Ex-OpenSea Executive Files to Dismiss DOJ Case Alleging NFT Insider Trading

Nathaniel Chastain's motion says NFTs cannot be classified as securities or commodities, a requirement for wire fraud charges.

AccessTimeIconAug 22, 2022 at 6:16 p.m. UTC
Updated May 11, 2023 at 4:17 p.m. UTC

Nate Chastain, the former product head at non-fungible token (NFT) marketplace OpenSea, has asked a U.S. court to dismiss insider trading charges involving the sale of NFTs on the popular platform, according to a motion filed early Monday.

Filed in the United States District Court for the Southern District of New York, the motion argued that NFTs cannot be classified as securities or commodities, a requirement for wire fraud charges.

“In any prosecution under a Carpenter wire fraud theory of insider trading, the existence of securities or commodities trading remains an essential element of the offense,” wrote lawyers for Chastain, referring to Carpenter v. United States, a 2018 ruling by the U.S. Supreme Court.

His attorneys also said the NFT transactions in question were processed on the Ethereum blockchain. Given the blockchain's open-source nature and public viewing availability, the lawyers argued, the transactions could not have been used for money laundering.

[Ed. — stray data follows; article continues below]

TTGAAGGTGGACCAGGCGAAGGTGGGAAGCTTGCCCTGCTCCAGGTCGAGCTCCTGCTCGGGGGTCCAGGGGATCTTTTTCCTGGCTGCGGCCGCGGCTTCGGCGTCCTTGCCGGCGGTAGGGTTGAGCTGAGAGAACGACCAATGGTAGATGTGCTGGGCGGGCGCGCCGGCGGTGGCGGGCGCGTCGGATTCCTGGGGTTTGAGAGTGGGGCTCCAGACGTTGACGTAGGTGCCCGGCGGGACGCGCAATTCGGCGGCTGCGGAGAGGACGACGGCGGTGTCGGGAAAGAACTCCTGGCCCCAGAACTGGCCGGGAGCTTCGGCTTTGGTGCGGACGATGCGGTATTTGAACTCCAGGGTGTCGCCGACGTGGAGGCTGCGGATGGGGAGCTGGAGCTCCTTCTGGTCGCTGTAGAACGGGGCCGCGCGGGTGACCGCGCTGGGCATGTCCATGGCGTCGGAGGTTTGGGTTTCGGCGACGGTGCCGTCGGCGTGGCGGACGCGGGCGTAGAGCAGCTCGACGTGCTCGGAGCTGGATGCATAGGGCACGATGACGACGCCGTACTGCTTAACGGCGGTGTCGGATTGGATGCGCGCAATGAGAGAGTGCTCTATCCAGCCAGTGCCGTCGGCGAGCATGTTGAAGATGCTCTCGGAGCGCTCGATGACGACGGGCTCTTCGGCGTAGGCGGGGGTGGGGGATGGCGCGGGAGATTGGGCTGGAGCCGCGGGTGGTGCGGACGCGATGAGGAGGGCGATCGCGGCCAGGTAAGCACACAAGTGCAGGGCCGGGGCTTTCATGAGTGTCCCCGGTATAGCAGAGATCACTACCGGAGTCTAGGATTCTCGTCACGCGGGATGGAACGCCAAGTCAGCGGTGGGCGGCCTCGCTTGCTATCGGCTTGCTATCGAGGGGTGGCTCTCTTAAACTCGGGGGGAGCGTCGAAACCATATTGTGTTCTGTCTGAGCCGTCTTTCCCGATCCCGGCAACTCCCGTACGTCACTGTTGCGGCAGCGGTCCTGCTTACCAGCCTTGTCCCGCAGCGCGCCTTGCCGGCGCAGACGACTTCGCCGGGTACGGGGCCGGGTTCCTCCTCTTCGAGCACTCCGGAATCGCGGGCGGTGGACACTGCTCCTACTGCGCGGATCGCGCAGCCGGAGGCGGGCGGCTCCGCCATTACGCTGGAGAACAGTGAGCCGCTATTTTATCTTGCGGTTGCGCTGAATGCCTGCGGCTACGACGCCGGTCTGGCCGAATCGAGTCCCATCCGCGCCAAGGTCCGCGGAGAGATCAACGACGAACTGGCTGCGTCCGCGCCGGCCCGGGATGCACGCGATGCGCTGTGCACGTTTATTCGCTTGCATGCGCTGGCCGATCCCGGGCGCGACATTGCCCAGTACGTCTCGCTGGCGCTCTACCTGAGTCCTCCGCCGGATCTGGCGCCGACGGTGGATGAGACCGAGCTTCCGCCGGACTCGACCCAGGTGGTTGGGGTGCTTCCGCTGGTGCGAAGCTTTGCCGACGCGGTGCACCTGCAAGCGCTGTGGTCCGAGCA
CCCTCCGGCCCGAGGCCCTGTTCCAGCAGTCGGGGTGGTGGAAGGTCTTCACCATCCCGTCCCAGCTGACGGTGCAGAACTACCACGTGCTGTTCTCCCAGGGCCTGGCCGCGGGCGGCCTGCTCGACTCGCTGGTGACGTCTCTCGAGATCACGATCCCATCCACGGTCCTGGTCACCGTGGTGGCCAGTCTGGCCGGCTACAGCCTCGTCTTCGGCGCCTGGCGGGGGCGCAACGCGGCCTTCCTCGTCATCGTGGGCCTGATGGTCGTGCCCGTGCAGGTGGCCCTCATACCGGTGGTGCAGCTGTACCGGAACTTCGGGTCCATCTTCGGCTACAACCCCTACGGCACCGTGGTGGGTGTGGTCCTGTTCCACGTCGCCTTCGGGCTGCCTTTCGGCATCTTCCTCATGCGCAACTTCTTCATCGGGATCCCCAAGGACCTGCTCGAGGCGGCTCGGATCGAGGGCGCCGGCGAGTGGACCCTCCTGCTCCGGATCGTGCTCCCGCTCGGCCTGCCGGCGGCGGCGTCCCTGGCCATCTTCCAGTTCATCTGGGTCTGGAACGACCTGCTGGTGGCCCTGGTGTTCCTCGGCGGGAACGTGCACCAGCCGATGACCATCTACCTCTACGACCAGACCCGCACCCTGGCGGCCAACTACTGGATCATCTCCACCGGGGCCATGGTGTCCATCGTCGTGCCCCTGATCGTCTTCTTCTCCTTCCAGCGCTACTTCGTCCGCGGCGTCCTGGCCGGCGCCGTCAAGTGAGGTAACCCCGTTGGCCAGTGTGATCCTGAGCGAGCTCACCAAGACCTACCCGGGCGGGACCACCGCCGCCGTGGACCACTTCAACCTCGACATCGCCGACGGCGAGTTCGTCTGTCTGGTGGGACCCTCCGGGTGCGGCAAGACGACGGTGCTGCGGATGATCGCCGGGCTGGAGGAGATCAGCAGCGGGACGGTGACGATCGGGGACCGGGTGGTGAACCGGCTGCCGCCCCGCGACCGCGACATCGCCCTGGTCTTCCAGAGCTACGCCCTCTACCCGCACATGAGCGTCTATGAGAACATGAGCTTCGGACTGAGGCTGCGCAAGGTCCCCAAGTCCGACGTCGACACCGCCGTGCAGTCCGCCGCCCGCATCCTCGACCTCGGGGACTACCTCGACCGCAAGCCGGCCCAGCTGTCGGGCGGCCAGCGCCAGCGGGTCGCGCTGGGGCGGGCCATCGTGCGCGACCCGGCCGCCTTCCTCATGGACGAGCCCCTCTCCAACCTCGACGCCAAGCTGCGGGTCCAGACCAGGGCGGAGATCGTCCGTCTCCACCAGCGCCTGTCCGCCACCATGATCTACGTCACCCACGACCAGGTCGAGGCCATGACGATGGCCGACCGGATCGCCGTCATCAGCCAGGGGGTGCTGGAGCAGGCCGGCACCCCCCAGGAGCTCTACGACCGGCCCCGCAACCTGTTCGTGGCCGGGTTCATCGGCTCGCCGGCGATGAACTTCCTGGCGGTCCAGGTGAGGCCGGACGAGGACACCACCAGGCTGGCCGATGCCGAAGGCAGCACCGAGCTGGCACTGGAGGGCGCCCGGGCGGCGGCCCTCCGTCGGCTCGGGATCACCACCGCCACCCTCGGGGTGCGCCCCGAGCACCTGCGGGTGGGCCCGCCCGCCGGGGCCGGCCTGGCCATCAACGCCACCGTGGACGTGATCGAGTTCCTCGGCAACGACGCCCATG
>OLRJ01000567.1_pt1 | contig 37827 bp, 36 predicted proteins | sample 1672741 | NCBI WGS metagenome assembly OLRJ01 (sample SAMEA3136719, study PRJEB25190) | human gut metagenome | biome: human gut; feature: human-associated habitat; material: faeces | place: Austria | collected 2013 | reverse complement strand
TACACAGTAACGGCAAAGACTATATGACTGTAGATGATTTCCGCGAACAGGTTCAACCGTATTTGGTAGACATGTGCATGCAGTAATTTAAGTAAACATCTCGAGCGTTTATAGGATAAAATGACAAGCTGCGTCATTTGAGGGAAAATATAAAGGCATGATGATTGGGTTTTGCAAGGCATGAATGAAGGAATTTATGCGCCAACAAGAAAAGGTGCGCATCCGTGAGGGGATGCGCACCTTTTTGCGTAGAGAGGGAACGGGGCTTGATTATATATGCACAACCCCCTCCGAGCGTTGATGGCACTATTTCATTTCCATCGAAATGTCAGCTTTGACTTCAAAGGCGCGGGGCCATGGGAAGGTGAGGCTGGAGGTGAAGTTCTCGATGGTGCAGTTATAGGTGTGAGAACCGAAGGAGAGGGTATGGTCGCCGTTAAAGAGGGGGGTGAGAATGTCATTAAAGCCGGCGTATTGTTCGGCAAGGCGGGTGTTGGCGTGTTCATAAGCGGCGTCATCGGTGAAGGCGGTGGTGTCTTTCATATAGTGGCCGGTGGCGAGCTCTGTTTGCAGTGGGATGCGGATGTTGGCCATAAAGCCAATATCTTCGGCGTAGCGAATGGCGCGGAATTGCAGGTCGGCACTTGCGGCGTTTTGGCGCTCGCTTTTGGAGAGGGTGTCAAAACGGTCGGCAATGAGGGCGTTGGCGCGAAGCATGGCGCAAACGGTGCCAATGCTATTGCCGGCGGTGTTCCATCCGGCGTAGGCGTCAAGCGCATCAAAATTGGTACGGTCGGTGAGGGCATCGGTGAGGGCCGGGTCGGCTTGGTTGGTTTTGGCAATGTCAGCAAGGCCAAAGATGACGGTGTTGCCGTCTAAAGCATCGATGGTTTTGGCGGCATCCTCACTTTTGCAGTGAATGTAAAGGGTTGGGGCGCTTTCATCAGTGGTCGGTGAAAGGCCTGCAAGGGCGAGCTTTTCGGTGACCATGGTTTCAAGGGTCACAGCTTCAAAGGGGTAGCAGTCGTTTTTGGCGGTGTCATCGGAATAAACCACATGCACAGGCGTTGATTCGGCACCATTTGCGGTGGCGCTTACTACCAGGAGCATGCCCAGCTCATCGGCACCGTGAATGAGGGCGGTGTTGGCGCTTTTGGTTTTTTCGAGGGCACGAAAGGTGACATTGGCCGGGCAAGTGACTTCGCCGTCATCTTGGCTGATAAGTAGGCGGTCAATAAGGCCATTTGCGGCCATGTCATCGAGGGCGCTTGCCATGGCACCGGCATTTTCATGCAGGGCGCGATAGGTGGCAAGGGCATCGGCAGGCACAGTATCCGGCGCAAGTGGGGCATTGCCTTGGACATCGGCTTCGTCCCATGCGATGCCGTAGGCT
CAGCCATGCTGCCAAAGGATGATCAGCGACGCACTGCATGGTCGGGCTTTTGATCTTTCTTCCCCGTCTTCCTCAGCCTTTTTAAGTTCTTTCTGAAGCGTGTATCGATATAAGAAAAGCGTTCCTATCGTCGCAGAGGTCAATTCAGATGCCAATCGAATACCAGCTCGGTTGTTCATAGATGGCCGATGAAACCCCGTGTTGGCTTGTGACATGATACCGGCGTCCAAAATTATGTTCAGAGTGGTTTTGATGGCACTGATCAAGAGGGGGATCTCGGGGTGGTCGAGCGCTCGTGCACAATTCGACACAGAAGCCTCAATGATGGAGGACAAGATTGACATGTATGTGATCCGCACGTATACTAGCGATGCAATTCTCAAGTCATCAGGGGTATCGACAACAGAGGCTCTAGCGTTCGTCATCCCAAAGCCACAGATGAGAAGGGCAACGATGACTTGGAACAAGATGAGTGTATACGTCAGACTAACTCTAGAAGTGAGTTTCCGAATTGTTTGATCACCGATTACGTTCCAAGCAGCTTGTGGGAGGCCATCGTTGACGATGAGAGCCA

The Department of Justice (DOJ) in June indicted Nathaniel Chastain on charges of participating in wire fraud and money laundering involving NFTs sold on OpenSea, the internet’s largest NFT marketplace. The charges alleged Chastain defrauded OpenSea by using his knowledge of which NFTs were scheduled to be presented on the platform’s homepage to purchase the assets before they appeared, and then sell them later at a profit.

The DOJ has called Chastain’s activities the “first-ever digital asset insider trading scheme.”

Chastain resigned from OpenSea in September 2021. He has since begun working on a new NFT platform, Oval, which he has described as a “personalized platform for collecting NFTs.”


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Elizabeth Napolitano

Elizabeth Napolitano was a news reporter at CoinDesk.